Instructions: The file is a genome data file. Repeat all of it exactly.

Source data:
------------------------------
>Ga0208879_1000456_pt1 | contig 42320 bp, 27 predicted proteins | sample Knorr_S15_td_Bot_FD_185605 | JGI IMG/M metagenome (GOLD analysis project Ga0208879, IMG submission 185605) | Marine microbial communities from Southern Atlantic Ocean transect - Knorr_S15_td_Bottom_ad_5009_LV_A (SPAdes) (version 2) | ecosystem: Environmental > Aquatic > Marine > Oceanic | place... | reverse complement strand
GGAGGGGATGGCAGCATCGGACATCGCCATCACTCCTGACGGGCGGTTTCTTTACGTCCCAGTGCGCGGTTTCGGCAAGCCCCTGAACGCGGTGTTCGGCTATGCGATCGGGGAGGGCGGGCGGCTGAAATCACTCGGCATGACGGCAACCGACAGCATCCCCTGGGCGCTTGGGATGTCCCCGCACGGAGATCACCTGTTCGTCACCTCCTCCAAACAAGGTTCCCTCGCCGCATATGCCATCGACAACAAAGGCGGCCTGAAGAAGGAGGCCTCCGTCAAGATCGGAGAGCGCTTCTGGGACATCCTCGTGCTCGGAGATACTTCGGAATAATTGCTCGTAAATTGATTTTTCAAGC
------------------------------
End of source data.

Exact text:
>Ga0208879_1000456_pt1 | contig 42320 bp, 27 predicted proteins | sample Knorr_S15_td_Bot_FD_185605 | JGI IMG/M metagenome (GOLD analysis project Ga0208879, IMG submission 185605) | Marine microbial communities from Southern Atlantic Ocean transect - Knorr_S15_td_Bottom_ad_5009_LV_A (SPAdes) (version 2) | ecosystem: Environmental > Aquatic > Marine > Oceanic | place... | reverse complement strand
GGAGGGGATGGCAGCATCGGACATCGCCATCACTCCTGACGGGCGGTTTCTTTACGTCCCAGTGCGCGGTTTCGGCAAGCCCCTGAACGCGGTGTTCGGCTATGCGATCGGGGAGGGCGGGCGGCTGAAATCACTCGGCATGACGGCAACCGACAGCATCCCCTGGGCGCTTGGGATGTCCCCGCACGGAGATCACCTGTTCGTCACCTCCTCCAAACAAGGTTCCCTCGCCGCATATGCCATCGACAACAAAGGCGGCCTGAAGAAGGAGGCCTCCGTCAAGATCGGAGAGCGCTTCTGGGACATCCTCGTGCTCGGAGATACTTCGGAATAATTGCTCGTAAATTGATTTTTCAAGC